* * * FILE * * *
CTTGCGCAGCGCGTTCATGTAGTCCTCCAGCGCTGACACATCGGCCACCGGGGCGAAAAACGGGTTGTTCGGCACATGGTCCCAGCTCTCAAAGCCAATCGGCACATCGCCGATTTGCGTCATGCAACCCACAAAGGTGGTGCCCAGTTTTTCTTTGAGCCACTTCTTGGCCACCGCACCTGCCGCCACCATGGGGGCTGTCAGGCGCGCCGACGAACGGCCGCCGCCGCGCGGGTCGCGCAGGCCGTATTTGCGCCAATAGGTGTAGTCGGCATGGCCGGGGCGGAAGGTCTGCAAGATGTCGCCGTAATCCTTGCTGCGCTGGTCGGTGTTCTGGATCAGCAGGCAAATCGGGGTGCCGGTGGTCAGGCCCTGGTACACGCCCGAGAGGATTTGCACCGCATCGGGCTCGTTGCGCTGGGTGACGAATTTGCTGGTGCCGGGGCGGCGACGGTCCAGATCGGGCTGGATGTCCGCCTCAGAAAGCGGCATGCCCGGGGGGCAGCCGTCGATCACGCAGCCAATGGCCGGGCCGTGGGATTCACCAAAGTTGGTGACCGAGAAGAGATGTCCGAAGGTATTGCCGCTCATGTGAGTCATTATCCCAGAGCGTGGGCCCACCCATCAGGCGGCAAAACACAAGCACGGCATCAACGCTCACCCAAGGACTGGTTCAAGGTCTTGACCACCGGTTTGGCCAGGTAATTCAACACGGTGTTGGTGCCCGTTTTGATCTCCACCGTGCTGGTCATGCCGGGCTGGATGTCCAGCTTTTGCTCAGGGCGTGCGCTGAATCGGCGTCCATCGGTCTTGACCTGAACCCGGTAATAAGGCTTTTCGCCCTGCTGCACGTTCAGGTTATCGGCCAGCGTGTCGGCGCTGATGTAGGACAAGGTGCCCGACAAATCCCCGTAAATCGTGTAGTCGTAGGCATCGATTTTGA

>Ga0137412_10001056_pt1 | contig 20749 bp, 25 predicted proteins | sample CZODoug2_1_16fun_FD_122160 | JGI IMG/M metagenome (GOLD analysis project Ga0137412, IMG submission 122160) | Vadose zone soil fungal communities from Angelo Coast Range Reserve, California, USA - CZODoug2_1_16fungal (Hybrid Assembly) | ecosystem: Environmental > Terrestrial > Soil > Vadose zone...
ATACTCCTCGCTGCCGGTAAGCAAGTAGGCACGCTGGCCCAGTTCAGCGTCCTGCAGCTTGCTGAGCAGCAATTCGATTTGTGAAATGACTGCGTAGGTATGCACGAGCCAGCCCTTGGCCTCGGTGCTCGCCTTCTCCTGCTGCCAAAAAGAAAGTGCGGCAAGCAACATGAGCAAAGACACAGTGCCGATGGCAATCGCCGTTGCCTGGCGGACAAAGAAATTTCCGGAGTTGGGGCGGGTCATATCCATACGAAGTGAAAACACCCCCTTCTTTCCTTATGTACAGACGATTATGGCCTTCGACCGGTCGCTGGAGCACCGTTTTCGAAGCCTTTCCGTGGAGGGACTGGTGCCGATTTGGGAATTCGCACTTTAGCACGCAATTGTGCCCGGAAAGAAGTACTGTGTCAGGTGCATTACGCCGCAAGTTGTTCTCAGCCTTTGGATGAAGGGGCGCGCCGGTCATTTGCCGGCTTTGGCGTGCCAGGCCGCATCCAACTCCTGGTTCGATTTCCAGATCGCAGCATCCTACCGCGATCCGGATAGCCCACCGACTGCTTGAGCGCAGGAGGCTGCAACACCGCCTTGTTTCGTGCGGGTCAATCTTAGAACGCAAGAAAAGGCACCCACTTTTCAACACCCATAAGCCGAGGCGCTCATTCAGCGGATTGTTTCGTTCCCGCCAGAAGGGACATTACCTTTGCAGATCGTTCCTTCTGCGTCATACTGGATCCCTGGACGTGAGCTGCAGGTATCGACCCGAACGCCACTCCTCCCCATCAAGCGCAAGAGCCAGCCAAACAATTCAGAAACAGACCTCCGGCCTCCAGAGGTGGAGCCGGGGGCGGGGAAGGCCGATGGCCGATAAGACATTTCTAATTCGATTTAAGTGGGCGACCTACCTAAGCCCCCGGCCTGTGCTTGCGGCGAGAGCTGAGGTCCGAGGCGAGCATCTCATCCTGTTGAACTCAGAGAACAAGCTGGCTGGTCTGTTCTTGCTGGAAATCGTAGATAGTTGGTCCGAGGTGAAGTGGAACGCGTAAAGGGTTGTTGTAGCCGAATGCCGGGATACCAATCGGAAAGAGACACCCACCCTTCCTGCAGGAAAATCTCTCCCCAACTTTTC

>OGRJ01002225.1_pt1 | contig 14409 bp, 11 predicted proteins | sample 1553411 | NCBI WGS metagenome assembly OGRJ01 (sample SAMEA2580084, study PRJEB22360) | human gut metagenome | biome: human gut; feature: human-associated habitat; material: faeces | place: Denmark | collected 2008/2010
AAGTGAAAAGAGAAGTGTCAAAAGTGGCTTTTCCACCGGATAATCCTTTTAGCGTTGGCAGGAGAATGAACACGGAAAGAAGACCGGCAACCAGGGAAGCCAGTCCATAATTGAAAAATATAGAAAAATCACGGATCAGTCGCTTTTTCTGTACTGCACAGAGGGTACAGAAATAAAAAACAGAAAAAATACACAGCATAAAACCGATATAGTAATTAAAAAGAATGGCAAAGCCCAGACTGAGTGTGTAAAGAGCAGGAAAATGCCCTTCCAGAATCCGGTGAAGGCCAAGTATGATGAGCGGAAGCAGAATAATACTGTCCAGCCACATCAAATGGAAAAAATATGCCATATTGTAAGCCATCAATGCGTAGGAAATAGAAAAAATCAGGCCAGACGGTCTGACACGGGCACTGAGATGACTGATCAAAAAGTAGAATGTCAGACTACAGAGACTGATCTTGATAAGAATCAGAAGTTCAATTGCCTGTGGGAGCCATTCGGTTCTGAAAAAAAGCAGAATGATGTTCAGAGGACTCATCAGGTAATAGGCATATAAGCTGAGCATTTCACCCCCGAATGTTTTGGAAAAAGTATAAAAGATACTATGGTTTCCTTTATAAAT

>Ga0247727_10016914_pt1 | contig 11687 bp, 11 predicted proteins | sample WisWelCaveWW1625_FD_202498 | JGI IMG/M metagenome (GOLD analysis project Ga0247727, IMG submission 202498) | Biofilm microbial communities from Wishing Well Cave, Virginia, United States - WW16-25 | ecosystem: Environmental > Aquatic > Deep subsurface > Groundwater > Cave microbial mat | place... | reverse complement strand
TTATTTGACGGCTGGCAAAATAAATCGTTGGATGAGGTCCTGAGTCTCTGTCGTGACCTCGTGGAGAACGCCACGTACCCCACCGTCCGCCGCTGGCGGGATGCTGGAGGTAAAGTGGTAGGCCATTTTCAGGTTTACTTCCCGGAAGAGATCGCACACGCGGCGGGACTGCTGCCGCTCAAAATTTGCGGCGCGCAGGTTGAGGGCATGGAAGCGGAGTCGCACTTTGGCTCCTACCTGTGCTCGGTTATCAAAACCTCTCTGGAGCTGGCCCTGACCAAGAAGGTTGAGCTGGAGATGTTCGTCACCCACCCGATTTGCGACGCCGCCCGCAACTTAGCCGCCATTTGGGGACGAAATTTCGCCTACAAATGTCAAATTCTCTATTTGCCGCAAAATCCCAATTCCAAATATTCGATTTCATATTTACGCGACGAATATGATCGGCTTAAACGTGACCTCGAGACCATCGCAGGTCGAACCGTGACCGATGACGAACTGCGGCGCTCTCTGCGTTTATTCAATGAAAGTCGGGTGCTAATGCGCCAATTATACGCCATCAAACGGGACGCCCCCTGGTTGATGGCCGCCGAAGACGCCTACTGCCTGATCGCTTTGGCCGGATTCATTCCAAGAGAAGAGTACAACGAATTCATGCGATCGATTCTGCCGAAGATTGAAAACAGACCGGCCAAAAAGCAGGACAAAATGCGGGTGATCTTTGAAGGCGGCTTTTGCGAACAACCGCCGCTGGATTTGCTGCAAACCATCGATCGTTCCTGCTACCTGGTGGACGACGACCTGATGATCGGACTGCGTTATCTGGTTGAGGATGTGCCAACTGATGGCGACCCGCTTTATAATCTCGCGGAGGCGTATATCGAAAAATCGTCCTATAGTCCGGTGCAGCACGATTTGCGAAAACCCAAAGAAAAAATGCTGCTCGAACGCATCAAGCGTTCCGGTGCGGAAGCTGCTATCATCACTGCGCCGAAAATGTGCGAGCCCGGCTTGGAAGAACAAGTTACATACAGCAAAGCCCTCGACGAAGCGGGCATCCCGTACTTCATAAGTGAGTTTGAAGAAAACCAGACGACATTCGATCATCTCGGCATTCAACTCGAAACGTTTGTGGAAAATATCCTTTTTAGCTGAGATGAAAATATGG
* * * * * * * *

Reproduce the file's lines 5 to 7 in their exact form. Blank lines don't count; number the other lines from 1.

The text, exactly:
AAGTGAAAAGAGAAGTGTCAAAAGTGGCTTTTCCACCGGATAATCCTTTTAGCGTTGGCAGGAGAATGAACACGGAAAGAAGACCGGCAACCAGGGAAGCCAGTCCATAATTGAAAAATATAGAAAAATCACGGATCAGTCGCTTTTTCTGTACTGCACAGAGGGTACAGAAATAAAAAACAGAAAAAATACACAGCATAAAACCGATATAGTAATTAAAAAGAATGGCAAAGCCCAGACTGAGTGTGTAAAGAGCAGGAAAATGCCCTTCCAGAATCCGGTGAAGGCCAAGTATGATGAGCGGAAGCAGAATAATACTGTCCAGCCACATCAAATGGAAAAAATATGCCATATTGTAAGCCATCAATGCGTAGGAAATAGAAAAAATCAGGCCAGACGGTCTGACACGGGCACTGAGATGACTGATCAAAAAGTAGAATGTCAGACTACAGAGACTGATCTTGATAAGAATCAGAAGTTCAATTGCCTGTGGGAGCCATTCGGTTCTGAAAAAAAGCAGAATGATGTTCAGAGGACTCATCAGGTAATAGGCATATAAGCTGAGCATTTCACCCCCGAATGTTTTGGAAAAAGTATAAAAGATACTATGGTTTCCTTTATAAAT

>Ga0247727_10016914_pt1 | contig 11687 bp, 11 predicted proteins | sample WisWelCaveWW1625_FD_202498 | JGI IMG/M metagenome (GOLD analysis project Ga0247727, IMG submission 202498) | Biofilm microbial communities from Wishing Well Cave, Virginia, United States - WW16-25 | ecosystem: Environmental > Aquatic > Deep subsurface > Groundwater > Cave microbial mat | place... | reverse complement strand
TTATTTGACGGCTGGCAAAATAAATCGTTGGATGAGGTCCTGAGTCTCTGTCGTGACCTCGTGGAGAACGCCACGTACCCCACCGTCCGCCGCTGGCGGGATGCTGGAGGTAAAGTGGTAGGCCATTTTCAGGTTTACTTCCCGGAAGAGATCGCACACGCGGCGGGACTGCTGCCGCTCAAAATTTGCGGCGCGCAGGTTGAGGGCATGGAAGCGGAGTCGCACTTTGGCTCCTACCTGTGCTCGGTTATCAAAACCTCTCTGGAGCTGGCCCTGACCAAGAAGGTTGAGCTGGAGATGTTCGTCACCCACCCGATTTGCGACGCCGCCCGCAACTTAGCCGCCATTTGGGGACGAAATTTCGCCTACAAATGTCAAATTCTCTATTTGCCGCAAAATCCCAATTCCAAATATTCGATTTCATATTTACGCGACGAATATGATCGGCTTAAACGTGACCTCGAGACCATCGCAGGTCGAACCGTGACCGATGACGAACTGCGGCGCTCTCTGCGTTTATTCAATGAAAGTCGGGTGCTAATGCGCCAATTATACGCCATCAAACGGGACGCCCCCTGGTTGATGGCCGCCGAAGACGCCTACTGCCTGATCGCTTTGGCCGGATTCATTCCAAGAGAAGAGTACAACGAATTCATGCGATCGATTCTGCCGAAGATTGAAAACAGACCGGCCAAAAAGCAGGACAAAATGCGGGTGATCTTTGAAGGCGGCTTTTGCGAACAACCGCCGCTGGATTTGCTGCAAACCATCGATCGTTCCTGCTACCTGGTGGACGACGACCTGATGATCGGACTGCGTTATCTGGTTGAGGATGTGCCAACTGATGGCGACCCGCTTTATAATCTCGCGGAGGCGTATATCGAAAAATCGTCCTATAGTCCGGTGCAGCACGATTTGCGAAAACCCAAAGAAAAAATGCTGCTCGAACGCATCAAGCGTTCCGGTGCGGAAGCTGCTATCATCACTGCGCCGAAAATGTGCGAGCCCGGCTTGGAAGAACAAGTTACATACAGCAAAGCCCTCGACGAAGCGGGCATCCCGTACTTCATAAGTGAGTTTGAAGAAAACCAGACGACATTCGATCATCTCGGCATTCAACTCGAAACGTTTGTGGAAAATATCCTTTTTAGCTGAGATGAAAATATGG